Patrons are Inspired by Redmond Reads

Readers Gain Perspective and a Sense of Community through KCLS Program

In a year when the coronavirus forced social distance, KCLS brought people together in virtual space to discuss and experience the importance of human connections.

One of the most impactful of those efforts was Redmond Reads. The program, coordinated by Redmond Library Adult Librarian Dan Shaffer, challenged patrons to read and discuss the same book over four months—June 15 to October 15. That book, The Lines That Make Us: Stories from Nathan’s Bus by Metro bus driver Nathan Vass, is a compassionate look at humanity and a guide for building community—even during a pandemic.

The program featured nine online sessions; seven focused on the book, followed by one on “How Technology Has Made Us Lonely” and a “Meet the Author” talk. Sessions included a kindness challenge, such as “take food to your local food bank” and “write a letter or card to a person that makes you joyful.”

Vass’ book began as a blog capturing stories of those he met, literally, in transit. Empathetic and non-judgmental, he struck up conversations with his various riders, whether professionals or people experiencing homelessness, addiction or mental illness, building a sense of belonging along his route.

“Bus driving is where I’m meant to be, helping other human beings, looking for positive things, staying open,” Vass told program participants. “This is where I can do the most good, to make others feel a little bit better. You don’t know if the person’s mom is in the hospital, or they’re stressed out about their job or other things. I get something out of seeing people smile.”

While that has been more difficult with masks that hide people’s faces, Vass is philosophical: “It’s not ideal, but the saving grace is COVID won’t last forever. To me the best shortcut to being happy is being grateful—my parents were good at teaching this.”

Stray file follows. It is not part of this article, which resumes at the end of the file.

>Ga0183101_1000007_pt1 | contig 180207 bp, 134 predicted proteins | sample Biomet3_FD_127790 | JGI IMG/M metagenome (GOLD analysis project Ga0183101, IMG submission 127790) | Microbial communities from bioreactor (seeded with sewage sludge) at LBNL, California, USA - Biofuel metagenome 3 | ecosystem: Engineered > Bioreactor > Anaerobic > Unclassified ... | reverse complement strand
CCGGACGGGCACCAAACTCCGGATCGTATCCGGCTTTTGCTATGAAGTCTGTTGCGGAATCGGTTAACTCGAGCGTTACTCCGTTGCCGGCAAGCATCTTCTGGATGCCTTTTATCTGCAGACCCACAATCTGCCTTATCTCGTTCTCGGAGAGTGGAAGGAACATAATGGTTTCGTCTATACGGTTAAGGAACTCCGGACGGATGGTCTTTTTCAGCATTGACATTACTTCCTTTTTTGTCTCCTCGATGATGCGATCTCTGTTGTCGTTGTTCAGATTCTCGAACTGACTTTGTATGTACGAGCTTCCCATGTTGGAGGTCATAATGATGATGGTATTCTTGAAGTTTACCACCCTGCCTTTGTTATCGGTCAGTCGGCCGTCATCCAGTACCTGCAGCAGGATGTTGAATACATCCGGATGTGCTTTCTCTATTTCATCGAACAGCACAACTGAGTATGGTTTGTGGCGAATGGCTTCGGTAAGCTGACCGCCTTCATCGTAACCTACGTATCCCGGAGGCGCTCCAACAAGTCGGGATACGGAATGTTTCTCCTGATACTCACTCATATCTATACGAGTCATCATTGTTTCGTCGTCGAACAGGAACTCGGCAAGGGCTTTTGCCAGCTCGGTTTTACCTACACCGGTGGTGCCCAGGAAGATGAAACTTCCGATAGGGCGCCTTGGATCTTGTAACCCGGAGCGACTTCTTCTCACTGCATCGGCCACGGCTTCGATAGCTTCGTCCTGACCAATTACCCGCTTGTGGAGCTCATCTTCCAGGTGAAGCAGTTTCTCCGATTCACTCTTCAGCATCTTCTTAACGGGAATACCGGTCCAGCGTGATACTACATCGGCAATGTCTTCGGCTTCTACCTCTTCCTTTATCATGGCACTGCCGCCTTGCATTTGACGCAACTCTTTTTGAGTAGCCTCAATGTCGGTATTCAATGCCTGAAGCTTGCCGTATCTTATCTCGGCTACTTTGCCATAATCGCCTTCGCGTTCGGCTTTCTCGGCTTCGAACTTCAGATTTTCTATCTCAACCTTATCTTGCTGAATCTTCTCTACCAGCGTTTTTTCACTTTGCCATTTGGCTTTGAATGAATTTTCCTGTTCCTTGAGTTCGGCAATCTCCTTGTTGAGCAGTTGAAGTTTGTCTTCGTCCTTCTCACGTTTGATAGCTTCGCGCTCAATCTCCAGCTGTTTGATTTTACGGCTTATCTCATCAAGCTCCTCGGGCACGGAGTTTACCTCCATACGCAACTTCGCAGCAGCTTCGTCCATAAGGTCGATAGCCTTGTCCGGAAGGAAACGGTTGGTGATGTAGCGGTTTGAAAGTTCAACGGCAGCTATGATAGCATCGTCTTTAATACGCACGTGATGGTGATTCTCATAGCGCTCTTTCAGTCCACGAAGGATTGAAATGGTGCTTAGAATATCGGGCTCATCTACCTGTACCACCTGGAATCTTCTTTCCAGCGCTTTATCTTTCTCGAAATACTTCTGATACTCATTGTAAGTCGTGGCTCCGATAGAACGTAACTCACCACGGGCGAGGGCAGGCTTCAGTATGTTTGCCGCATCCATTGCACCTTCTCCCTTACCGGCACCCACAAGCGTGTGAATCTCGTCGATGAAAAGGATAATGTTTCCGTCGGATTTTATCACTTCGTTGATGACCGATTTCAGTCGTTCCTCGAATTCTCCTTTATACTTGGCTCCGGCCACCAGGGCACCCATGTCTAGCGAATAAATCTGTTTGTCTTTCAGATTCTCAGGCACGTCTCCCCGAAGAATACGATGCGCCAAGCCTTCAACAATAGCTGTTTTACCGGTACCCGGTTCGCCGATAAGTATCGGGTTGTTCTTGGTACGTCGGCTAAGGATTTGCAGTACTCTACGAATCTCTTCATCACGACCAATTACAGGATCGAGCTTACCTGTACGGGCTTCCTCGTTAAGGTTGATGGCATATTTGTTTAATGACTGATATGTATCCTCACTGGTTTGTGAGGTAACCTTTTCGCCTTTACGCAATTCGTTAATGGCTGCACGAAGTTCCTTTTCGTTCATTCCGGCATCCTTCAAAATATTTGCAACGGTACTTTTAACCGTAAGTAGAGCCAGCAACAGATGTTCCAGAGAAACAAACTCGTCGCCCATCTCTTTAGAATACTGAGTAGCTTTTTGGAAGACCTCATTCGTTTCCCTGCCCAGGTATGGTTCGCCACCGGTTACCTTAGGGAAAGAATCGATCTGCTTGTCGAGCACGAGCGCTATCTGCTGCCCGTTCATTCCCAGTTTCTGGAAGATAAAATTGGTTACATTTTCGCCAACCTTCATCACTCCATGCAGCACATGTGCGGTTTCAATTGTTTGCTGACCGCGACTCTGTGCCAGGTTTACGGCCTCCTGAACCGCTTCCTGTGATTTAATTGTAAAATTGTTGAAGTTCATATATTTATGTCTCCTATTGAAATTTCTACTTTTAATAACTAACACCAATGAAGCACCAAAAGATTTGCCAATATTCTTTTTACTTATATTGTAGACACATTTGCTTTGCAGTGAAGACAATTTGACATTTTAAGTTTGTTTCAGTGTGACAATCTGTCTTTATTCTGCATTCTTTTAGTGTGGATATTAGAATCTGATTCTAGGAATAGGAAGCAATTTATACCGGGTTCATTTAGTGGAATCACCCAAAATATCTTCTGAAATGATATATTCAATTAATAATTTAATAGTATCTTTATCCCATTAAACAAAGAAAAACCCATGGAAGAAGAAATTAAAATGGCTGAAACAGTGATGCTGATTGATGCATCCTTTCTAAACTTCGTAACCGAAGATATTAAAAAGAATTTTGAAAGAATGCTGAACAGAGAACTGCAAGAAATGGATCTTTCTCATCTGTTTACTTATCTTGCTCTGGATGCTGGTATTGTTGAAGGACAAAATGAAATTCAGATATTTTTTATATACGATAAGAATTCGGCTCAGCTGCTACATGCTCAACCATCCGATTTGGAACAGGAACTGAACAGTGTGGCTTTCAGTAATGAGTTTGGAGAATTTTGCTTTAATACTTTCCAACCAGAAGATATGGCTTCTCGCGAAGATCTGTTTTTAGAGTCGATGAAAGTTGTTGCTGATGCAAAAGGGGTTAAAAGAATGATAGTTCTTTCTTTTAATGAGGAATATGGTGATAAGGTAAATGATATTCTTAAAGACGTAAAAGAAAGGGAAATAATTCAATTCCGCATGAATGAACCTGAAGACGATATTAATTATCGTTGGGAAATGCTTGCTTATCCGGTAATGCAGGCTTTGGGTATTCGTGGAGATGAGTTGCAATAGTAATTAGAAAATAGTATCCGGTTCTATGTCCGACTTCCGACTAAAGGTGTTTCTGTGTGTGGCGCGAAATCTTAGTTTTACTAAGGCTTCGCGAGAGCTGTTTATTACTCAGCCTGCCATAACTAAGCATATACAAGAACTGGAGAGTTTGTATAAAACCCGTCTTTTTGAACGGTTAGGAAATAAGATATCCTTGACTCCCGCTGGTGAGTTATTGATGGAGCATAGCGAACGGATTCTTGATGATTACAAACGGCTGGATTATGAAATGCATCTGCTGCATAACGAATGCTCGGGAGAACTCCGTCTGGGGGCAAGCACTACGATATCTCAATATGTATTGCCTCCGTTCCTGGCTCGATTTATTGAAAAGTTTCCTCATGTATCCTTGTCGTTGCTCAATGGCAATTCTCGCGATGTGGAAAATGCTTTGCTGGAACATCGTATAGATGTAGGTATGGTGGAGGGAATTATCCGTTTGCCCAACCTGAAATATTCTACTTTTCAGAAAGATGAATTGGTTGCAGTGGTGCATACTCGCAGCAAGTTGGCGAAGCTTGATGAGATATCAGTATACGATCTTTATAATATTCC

Vass’ perspective on people and life led Alexandra Smith to teach his book for her writing class at Seattle University. Her students engaged with Redmond Reads in ways that surprised her.

“It was transformative,” she said. “It came alive for them in a way simply reading the book in a classroom never quite could. Students shared that they were inspired to be brave, to openly embrace the world beyond their front doors, to put their phones in their pockets and to pay attention to what’s happening around them. As an educator, and, frankly, as a human being, what more can one ask for with responses like this?”

J. Kane, also a bus driver, called Vass “a treasure among people and especially bus drivers.

“This is the hardest job I have ever had,” Kane said. “Nathan has made me stop and really think about my behavior as a driver. He really works at getting to know his riders and co-workers and takes a pleasure in the connections he makes. I want to be more like him.”

Even online, the program was “powerful,” Smith said.

“Amidst the isolation and hardship of the pandemic, to be surrounded by strangers, even if only virtually, talking about human connection and witnessing connection happen in real time was refreshing, healing and invigorating,” she said. “I’m so glad I attended, and thankful Redmond Library put this together.”